Härö speaks with a refreshing respect for directorial restraint. When I inquired about the film’s scant running time, and how it manages to feel like a complete emotional journey in just over an hour, he is quick to point out that he enjoys the purity of shortness, feeling that much energy is often wasted on too many subplots. Having learned to work with small budgets in the relatively tiny Finnish film industry, Härö emphasizes simplifying wherever possible, paring down the film until you define its emotional core. He compares film to a hot air balloon - it can’t fly until weight is lifted. He cites Chaplin and his ability to keep it simple as a major influence, as well as modern Chinese directors such as Zhang Yimou (Raise the Red Lantern, The Road Home).
When asked how the film affected his own beliefs or way of thinking, he says the opposite is true - while it allowed him to reflect on things he found important, it also allowed him convey a message he felt very strongly about. It is a film about faith as he knows it. He recalls very clearly growing up in a home where faith was not emphasized, only coming to it during his teenage years. He remembers how awkward it was as a child being around someone who was reading a Bible or praying, allowing him to put himself in Leila’s shoes as she is suddenly thrust into Father Jacob’s world. But now he is able to identify more with Jacob, and wanted to convey a very Finnish view of faith while evoking the feeling of Finland’s countryside that he remembers from the 1970s. The film is meant to reflect his own beliefs and where he stands now. It is about faith and human frailty, and he approached it with the question of “who am I when I am at my weakest? And who am I when I can no longer be of any use?” He believes there is a value in what we do. Modern Christianity is, to him, about having value even when you are weak, and Father Jacob embodies that notion without feeling heavy handed or preachy.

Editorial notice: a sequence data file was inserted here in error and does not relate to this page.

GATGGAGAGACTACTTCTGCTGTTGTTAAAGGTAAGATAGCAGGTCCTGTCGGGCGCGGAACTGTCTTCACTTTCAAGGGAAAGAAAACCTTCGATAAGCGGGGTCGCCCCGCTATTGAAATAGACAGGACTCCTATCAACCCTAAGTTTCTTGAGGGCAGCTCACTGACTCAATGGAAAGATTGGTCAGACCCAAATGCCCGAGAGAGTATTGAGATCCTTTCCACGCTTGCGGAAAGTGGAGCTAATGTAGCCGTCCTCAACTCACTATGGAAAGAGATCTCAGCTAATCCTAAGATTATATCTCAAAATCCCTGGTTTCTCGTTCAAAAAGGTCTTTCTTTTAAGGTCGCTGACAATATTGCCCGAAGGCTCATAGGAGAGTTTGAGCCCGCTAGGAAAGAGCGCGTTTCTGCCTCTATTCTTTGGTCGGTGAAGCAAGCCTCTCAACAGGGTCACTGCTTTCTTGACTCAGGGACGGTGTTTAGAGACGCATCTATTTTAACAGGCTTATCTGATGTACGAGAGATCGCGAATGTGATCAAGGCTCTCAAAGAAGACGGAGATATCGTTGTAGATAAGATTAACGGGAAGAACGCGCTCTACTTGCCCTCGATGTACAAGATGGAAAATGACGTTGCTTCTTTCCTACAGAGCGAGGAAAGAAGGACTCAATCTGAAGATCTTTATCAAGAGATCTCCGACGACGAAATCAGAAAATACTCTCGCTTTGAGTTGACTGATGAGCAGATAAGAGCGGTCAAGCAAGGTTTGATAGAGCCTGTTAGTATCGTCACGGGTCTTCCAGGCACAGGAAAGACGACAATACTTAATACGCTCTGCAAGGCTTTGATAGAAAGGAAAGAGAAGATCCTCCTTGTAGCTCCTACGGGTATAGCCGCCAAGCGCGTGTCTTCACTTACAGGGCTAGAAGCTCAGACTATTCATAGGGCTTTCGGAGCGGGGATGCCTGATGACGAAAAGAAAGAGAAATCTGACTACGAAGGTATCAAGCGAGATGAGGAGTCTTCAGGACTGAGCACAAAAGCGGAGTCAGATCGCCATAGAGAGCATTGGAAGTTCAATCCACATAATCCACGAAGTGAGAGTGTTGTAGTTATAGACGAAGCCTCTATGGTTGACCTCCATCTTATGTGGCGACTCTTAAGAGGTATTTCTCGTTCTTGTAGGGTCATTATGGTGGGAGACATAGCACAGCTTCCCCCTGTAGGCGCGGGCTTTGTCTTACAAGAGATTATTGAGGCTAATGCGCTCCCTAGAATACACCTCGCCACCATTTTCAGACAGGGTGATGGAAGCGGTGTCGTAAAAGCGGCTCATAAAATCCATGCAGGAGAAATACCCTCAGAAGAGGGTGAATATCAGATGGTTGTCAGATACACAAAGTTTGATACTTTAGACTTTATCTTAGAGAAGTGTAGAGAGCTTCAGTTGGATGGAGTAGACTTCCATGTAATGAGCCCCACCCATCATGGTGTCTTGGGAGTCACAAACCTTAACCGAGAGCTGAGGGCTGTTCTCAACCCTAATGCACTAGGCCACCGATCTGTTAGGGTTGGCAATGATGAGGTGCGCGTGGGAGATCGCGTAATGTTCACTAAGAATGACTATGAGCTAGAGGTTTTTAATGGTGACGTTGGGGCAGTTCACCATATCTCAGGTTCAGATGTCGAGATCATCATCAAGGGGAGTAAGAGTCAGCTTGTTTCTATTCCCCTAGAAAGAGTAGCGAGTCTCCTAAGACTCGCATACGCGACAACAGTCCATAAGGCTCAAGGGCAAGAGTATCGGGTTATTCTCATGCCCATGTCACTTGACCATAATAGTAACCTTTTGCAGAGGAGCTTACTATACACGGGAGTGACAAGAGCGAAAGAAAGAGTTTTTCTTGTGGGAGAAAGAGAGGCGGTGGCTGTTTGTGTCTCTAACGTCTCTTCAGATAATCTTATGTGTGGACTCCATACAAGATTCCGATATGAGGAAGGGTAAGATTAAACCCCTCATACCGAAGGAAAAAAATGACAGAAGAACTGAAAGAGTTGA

Coming from a family of Protestant ministers myself, I was struck by how true and honest the film’s depiction of the clergy is. It is never cloying or self righteous, and while we never discussed my own more secular beliefs, it was clear that Härö is neither pushy or sanctimonious with his views on religion. He is just as gentle and accepting as the film he directed, and it is easy to see just what a personal project it was for him.
While the American journey of Letters to Father Jacob is just beginning (it opens in New York City on Friday, October 8), Härö is already working on two new projects; one, entitled House of Hope, about a group of soldiers building a house for the widow of a fallen comrade, and another about the plight of Finnish Jews during WWII. Of course, if his newest film is any indication, things don’t always go as planned, and something else could fall out of the sky that demands his attention. Whether it was divine providence or a stroke of good luck, Letters to Father Jacob exists now for all to enjoy, and no matter what project Härö ends up tackling next, we can only hope it ends up as deeply powerful, and emotionally intimate, as this.
Letters to Father Jacob, an Olive Films release, opens Friday, October 8th, at the Cinema Village in NYC. It will open in Los Angeles on Friday, October 15, at the Laemmle Music Hall 3. Additional cities will follow.